The value added contributions coming from the different components of manufacturing vary. Computer & Electronic Product Manufacturing was the largest source at $27.9 billion in 2021, followed by the more traditional chemical manufacturing at $18.6 billion. In spite of the state’s focus on zero emission technology, Transportation Equipment Manufacturing accounted for only $7.5 billion, largely unchanged from 2017. This outcome reflects the situation under which the state’s policies gave lip service to the concept of promoting electric vehicle and battery manufacturing in the state as a strategy for jobs development, but in practice did little to act on it. As a result, California enacted the policies, but the jobs have been moving primarily to the southeastern states.

Overall, total R&D value added in California grew at an average annual rate of 11.5%, going from $105.8 billion in 2017 to $163.4 billion in 2021. In the same period, total US R&D value added grew at an average annual rate of 9.5%.

The associated jobs follow the same pattern, with the highest concentration of R&D jobs being in manufacturing as well.

Overall, R&D jobs have grown at an average annual rate of 7.9%, going from 518,100 in 2017 to 701,200 in 2021. Total US R&D jobs grew at an average annual rate of 5.7% in this period.

Pay for California R&D workers is substantially higher than the overall US averages. In 2021, average compensation for R&D workers in California was 41.8% higher at $211,400. Average compensation for manufacturing R&D workers was 35.5% higher at $228,300. The average for all other private R&D workers was somewhat higher at $235,900, 28.4% more than the US average. Nonprofit and government compensation was about 40% of these levels and showed smaller differences with the US averages.

California’s Manufacturing

Even after losing 532,000 manufacturing wage and salary jobs since 2000, California retains the largest manufacturing base among the states, posting 35.5% more wage and salary jobs than second ranked Texas in the latest results from April. California’s ranking in the R&D data relies in large part on the size of this base. Conversely, retaining that base has relied in part on state policies that at least to date have promoted the R&D investments required to improve efficiency and products even in the face of rapidly escalating costs of doing business in the state.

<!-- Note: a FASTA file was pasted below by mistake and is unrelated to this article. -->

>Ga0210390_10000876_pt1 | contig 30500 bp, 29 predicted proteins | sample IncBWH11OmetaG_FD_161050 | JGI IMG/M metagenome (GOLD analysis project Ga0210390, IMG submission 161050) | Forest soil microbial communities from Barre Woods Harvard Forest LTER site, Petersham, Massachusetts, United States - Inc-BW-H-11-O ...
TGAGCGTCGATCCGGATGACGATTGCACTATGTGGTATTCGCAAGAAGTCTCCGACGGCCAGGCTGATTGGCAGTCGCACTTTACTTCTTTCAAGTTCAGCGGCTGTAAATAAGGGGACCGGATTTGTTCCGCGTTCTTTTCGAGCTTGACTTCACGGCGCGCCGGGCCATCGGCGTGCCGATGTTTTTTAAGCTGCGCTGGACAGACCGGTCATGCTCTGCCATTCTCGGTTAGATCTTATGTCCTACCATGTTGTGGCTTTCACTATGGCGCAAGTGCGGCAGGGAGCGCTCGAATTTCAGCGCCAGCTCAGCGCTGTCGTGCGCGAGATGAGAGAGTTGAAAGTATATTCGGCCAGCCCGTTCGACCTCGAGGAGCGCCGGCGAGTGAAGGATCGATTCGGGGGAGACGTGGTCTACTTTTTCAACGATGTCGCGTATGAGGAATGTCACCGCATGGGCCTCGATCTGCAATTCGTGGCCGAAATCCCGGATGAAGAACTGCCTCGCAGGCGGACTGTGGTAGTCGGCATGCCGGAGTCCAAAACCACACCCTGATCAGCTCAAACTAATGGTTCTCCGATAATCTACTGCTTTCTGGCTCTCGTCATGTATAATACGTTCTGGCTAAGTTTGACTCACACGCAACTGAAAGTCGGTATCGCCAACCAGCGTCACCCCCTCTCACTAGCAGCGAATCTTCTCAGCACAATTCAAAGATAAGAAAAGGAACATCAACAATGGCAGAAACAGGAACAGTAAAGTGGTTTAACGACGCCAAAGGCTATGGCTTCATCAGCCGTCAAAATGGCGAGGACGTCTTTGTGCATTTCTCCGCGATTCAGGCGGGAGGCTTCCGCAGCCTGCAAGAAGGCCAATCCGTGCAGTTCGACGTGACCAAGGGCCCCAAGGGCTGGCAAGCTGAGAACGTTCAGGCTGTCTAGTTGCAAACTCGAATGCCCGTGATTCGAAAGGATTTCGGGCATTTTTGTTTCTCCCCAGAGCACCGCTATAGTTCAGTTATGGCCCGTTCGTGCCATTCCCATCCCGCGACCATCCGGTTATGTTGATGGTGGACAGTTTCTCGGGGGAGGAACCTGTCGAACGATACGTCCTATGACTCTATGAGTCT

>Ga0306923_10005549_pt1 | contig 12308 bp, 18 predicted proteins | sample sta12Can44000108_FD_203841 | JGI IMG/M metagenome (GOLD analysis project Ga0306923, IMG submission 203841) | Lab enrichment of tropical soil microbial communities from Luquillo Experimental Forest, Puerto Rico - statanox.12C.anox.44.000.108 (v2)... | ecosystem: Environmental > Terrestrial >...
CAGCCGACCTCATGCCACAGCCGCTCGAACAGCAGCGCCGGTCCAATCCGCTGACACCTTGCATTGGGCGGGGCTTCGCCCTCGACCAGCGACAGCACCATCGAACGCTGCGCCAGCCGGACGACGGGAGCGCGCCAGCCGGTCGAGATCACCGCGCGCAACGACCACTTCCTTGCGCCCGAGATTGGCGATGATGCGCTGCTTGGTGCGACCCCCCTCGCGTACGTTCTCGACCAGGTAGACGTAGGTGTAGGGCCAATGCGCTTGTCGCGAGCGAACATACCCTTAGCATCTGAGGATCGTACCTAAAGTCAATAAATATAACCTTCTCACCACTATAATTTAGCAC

This relationship is illustrated by the trend in solar panel manufacturing. In 2009, US Energy Information Administration data shows the domestic solar panel industry hitting peak production and accounting for 63% of shipments in the US that year. In 2022, imports instead provided 85% of shipments, largely sourced from China.

Patent data compiled by International Renewable Energy Agency can be used as a proxy to illustrate the R&D side of this story. The foundation for current solar panel technology largely stems from a patent developed at Bell Laboratories in the US in the 1950s. In 2009, solar photovoltaic patents filed showed little difference between the US and China, and US patents had begun exceeding those filed in Japan as federal and state incentives sought to promote a domestic production base to offset what was then the primary competition coming from Japan. As the industry instead began to shift to China, so did R&D activities and related patent filings, dramatically so as the number of Chinese patents grew from 4,149 in 2009 to more than 10 times as many in 2022.

This pattern has had a number of effects. The upsurge in R&D has enabled China to cement its position both as the low-cost producer and as the technology leader. The availability of the production base in turn facilitates the expansion of this R&D by giving engineers ready access to production lines to test out new ideas and processes and develop incremental technology improvements, rather than the bench-tests and pilot projects many researchers in other countries must rely on. Finally, the broad array of state and federal incentives originally intended to promote a domestic panel base, instead produced the current pattern of both production and R&D activities centered in China.